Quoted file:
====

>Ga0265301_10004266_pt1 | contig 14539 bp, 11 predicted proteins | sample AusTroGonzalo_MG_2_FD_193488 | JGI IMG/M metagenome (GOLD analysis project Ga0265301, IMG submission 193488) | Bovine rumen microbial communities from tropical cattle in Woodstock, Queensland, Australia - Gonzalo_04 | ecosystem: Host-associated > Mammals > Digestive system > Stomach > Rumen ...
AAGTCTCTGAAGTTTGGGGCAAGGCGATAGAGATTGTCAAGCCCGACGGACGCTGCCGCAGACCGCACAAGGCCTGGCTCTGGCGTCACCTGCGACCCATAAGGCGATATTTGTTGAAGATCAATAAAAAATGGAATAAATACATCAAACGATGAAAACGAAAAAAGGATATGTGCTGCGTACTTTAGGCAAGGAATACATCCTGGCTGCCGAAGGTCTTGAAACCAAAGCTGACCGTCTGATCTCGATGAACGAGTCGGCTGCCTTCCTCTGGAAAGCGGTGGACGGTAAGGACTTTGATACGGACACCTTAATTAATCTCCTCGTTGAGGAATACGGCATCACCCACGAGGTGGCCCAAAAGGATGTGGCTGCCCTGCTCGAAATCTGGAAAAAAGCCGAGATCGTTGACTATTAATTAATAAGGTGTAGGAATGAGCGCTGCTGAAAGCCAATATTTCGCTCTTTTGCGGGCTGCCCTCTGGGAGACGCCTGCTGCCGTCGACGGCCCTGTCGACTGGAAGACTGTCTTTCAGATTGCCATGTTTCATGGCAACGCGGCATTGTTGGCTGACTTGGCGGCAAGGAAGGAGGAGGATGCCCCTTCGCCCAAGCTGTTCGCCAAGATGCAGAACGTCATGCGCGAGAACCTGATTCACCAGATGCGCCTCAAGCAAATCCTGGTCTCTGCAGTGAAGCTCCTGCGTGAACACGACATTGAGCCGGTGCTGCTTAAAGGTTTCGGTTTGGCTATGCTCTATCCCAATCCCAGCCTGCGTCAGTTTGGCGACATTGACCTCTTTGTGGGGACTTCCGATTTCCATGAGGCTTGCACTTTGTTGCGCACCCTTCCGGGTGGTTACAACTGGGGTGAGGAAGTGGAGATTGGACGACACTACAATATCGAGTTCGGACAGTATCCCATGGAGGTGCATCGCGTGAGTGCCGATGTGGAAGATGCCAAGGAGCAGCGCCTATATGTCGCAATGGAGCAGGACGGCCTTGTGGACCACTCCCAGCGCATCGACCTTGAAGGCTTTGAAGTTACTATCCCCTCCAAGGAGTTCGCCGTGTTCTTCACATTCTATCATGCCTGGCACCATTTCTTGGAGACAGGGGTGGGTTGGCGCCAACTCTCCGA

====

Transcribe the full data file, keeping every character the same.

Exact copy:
>Ga0265301_10004266_pt1 | contig 14539 bp, 11 predicted proteins | sample AusTroGonzalo_MG_2_FD_193488 | JGI IMG/M metagenome (GOLD analysis project Ga0265301, IMG submission 193488) | Bovine rumen microbial communities from tropical cattle in Woodstock, Queensland, Australia - Gonzalo_04 | ecosystem: Host-associated > Mammals > Digestive system > Stomach > Rumen ...
AAGTCTCTGAAGTTTGGGGCAAGGCGATAGAGATTGTCAAGCCCGACGGACGCTGCCGCAGACCGCACAAGGCCTGGCTCTGGCGTCACCTGCGACCCATAAGGCGATATTTGTTGAAGATCAATAAAAAATGGAATAAATACATCAAACGATGAAAACGAAAAAAGGATATGTGCTGCGTACTTTAGGCAAGGAATACATCCTGGCTGCCGAAGGTCTTGAAACCAAAGCTGACCGTCTGATCTCGATGAACGAGTCGGCTGCCTTCCTCTGGAAAGCGGTGGACGGTAAGGACTTTGATACGGACACCTTAATTAATCTCCTCGTTGAGGAATACGGCATCACCCACGAGGTGGCCCAAAAGGATGTGGCTGCCCTGCTCGAAATCTGGAAAAAAGCCGAGATCGTTGACTATTAATTAATAAGGTGTAGGAATGAGCGCTGCTGAAAGCCAATATTTCGCTCTTTTGCGGGCTGCCCTCTGGGAGACGCCTGCTGCCGTCGACGGCCCTGTCGACTGGAAGACTGTCTTTCAGATTGCCATGTTTCATGGCAACGCGGCATTGTTGGCTGACTTGGCGGCAAGGAAGGAGGAGGATGCCCCTTCGCCCAAGCTGTTCGCCAAGATGCAGAACGTCATGCGCGAGAACCTGATTCACCAGATGCGCCTCAAGCAAATCCTGGTCTCTGCAGTGAAGCTCCTGCGTGAACACGACATTGAGCCGGTGCTGCTTAAAGGTTTCGGTTTGGCTATGCTCTATCCCAATCCCAGCCTGCGTCAGTTTGGCGACATTGACCTCTTTGTGGGGACTTCCGATTTCCATGAGGCTTGCACTTTGTTGCGCACCCTTCCGGGTGGTTACAACTGGGGTGAGGAAGTGGAGATTGGACGACACTACAATATCGAGTTCGGACAGTATCCCATGGAGGTGCATCGCGTGAGTGCCGATGTGGAAGATGCCAAGGAGCAGCGCCTATATGTCGCAATGGAGCAGGACGGCCTTGTGGACCACTCCCAGCGCATCGACCTTGAAGGCTTTGAAGTTACTATCCCCTCCAAGGAGTTCGCCGTGTTCTTCACATTCTATCATGCCTGGCACCATTTCTTGGAGACAGGGGTGGGTTGGCGCCAACTCTCCGA